Deadly black nightshade is thriving in Britain because of the hot weather – and experts say we need to be wary of its poisonous, and potentially deadly, berries.
The round, black fruit can easily be mistaken for blueberries and has been found growing at toddler-height on road verges and park areas in towns.
The fruit of the black nightshade – or solanum nigrum – is highly toxic.
The deadly plant usually only grows in remote farmland but this year’s wet spring and hot summer has helped the dangerous weed grow in urban areas.
Botanists say if the berries are eaten when they’re unripe they contain 2 poisons – atropine and solanin – which can prove deadly.
Mum-of-1 Michelle Paine noticed the plant growing near her home in Penzance, Cornwall. She researched whether the juicy-looking berries were edible and was shocked to discover their toxicity.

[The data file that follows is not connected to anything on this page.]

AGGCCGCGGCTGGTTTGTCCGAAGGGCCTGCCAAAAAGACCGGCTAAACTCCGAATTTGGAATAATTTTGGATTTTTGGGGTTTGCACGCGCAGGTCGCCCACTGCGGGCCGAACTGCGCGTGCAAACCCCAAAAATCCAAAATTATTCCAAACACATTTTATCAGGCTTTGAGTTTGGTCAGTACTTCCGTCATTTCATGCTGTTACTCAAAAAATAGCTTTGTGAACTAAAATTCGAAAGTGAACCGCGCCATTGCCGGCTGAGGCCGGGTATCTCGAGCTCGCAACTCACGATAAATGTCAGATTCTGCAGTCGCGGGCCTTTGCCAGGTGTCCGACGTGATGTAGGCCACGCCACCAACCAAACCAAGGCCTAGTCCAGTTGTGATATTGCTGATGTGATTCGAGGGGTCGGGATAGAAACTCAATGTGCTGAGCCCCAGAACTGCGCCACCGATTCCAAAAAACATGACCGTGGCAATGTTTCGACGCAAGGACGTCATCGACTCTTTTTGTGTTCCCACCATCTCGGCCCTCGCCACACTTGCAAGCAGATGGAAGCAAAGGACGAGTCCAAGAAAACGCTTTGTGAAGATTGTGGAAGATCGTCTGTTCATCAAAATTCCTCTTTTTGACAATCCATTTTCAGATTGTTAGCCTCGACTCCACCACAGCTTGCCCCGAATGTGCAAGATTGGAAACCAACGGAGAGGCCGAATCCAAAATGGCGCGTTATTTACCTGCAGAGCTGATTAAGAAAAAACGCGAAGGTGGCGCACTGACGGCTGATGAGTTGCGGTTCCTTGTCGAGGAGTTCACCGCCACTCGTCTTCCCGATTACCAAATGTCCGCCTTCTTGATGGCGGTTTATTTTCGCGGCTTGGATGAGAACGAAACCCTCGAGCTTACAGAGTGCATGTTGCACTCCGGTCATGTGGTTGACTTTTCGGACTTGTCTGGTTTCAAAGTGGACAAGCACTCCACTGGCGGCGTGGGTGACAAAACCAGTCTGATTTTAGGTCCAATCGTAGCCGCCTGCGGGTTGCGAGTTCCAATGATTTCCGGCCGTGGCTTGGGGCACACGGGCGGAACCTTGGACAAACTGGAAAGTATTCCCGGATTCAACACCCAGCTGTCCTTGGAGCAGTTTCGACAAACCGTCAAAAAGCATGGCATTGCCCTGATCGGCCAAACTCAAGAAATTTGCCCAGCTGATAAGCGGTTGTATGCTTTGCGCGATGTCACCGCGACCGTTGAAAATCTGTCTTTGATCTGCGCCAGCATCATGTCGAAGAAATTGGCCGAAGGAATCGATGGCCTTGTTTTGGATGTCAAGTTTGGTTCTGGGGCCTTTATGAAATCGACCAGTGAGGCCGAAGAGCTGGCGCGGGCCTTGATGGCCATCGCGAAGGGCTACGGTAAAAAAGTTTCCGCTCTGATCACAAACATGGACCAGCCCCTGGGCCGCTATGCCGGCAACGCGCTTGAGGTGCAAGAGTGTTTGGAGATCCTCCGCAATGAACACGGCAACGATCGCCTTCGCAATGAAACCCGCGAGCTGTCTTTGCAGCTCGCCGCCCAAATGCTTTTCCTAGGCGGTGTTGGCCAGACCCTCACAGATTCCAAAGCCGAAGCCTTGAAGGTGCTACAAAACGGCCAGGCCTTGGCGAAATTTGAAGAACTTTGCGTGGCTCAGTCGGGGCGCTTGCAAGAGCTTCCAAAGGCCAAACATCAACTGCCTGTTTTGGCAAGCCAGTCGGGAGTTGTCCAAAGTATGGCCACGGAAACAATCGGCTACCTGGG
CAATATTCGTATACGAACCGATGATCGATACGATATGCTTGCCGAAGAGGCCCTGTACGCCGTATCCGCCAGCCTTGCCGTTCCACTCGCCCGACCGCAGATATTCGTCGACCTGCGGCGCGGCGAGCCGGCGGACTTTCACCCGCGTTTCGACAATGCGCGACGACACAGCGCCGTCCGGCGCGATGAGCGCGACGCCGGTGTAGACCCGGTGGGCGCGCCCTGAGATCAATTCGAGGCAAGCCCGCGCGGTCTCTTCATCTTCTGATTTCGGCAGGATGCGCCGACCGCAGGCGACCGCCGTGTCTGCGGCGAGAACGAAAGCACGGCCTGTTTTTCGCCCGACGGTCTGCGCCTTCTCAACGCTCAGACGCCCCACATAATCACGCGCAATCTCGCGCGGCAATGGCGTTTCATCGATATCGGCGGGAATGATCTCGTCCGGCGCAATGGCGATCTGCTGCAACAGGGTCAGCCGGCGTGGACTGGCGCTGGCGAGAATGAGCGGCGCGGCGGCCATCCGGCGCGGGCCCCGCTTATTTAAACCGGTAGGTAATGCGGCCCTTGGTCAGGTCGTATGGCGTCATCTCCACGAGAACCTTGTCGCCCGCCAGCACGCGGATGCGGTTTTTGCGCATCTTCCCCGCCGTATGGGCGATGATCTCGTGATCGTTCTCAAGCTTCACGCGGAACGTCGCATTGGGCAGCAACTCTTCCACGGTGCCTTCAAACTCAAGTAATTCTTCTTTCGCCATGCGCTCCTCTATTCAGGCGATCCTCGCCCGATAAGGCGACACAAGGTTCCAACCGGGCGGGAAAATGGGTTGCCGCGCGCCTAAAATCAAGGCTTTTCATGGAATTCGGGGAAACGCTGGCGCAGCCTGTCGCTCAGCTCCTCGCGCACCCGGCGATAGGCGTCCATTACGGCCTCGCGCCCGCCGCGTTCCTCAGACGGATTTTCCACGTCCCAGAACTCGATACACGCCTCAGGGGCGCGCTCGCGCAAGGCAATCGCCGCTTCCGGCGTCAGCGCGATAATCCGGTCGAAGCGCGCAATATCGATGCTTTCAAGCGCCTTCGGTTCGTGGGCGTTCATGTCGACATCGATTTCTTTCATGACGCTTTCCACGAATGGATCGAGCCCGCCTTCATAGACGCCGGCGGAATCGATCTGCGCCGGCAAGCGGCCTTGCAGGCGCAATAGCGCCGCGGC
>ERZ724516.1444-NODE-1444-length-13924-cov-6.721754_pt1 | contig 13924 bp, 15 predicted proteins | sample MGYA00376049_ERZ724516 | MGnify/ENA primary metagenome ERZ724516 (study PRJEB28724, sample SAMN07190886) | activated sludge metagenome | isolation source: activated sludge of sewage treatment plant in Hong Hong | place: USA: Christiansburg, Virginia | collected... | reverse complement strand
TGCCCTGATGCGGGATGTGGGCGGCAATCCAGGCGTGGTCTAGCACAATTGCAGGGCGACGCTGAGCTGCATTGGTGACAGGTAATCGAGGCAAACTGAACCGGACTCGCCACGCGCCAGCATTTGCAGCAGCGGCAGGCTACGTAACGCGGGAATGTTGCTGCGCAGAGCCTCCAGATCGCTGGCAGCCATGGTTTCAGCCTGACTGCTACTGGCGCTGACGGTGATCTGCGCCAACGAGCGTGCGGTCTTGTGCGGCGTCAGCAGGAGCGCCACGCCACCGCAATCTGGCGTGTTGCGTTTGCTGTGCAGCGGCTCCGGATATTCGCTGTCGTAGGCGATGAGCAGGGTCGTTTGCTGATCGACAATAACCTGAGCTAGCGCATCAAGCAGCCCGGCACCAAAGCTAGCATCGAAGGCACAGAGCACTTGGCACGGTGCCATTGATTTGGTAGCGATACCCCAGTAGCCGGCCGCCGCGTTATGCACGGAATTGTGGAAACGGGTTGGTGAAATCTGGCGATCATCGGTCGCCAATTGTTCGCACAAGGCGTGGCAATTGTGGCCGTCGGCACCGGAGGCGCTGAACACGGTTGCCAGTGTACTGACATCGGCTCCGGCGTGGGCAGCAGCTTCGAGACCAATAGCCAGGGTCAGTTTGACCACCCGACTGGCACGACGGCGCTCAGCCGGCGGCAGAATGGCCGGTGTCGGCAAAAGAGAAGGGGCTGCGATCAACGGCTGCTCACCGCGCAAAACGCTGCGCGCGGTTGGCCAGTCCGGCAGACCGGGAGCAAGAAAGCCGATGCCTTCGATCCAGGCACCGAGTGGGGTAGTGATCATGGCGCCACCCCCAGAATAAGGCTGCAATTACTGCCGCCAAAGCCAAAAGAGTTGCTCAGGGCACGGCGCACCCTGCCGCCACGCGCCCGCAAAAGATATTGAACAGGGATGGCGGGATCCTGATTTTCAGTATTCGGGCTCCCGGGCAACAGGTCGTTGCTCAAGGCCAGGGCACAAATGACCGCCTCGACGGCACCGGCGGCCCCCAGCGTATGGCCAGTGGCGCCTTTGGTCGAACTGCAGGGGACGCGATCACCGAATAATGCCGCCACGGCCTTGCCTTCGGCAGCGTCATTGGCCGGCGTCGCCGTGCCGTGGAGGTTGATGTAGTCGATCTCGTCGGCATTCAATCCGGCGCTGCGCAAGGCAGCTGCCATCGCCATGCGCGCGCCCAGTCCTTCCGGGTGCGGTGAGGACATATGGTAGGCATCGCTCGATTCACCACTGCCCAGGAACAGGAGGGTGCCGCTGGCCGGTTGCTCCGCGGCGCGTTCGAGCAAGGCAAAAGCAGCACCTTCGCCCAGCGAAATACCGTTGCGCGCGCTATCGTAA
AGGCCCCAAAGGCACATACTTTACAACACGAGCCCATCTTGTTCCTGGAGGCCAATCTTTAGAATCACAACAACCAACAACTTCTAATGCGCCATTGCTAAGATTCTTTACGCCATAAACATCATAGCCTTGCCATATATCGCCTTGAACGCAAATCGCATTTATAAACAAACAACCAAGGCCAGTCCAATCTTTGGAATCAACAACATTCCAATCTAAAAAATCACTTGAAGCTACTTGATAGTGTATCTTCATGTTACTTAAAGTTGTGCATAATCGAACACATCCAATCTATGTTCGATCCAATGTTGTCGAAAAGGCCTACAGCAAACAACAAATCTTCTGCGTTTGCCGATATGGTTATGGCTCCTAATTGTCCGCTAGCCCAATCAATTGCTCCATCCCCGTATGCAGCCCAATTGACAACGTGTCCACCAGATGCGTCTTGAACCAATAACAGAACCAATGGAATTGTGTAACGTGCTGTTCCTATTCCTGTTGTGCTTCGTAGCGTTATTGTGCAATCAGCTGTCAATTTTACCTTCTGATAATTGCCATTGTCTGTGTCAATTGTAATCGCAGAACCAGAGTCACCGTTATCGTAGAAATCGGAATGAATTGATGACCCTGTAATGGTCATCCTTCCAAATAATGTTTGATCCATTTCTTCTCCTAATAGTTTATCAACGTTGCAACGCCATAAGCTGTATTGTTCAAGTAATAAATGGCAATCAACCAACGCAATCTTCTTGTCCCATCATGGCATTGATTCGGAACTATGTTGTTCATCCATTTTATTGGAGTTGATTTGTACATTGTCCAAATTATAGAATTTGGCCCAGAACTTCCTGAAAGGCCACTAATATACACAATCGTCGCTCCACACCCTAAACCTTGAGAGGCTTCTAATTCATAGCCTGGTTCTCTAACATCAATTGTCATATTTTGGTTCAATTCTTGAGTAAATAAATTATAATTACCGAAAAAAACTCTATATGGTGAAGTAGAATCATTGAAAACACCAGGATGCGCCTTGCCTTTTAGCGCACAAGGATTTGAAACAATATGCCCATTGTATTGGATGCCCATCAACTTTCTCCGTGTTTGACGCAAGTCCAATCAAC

“All it takes is for a toddler to reach out and pick a berry and there could be a very serious situation,” she told the Daily Mail.
“The berries look just like blueberries, which are my 2-year-old daughter’s favourite, and are about
2ft off the ground – a perfect height for youngsters.
Guy Barter, chief horticultural adviser at the Royal Horticultural Society, confirmed that the weed was thriving
because of the weather.
“I wouldn’t suggest that anyone eats the berries,” he said. “They look very similar to edible berries but, if someone were
to eat them, it could potentially be dangerous.
“Fatalities have been recorded in literature, and farm animals have also been killed.”
Cornwall Council say it’s up to each individual local town authority to arrange for bushes and verges to be
sprayed with particular herbicides to destroy dangerous plants.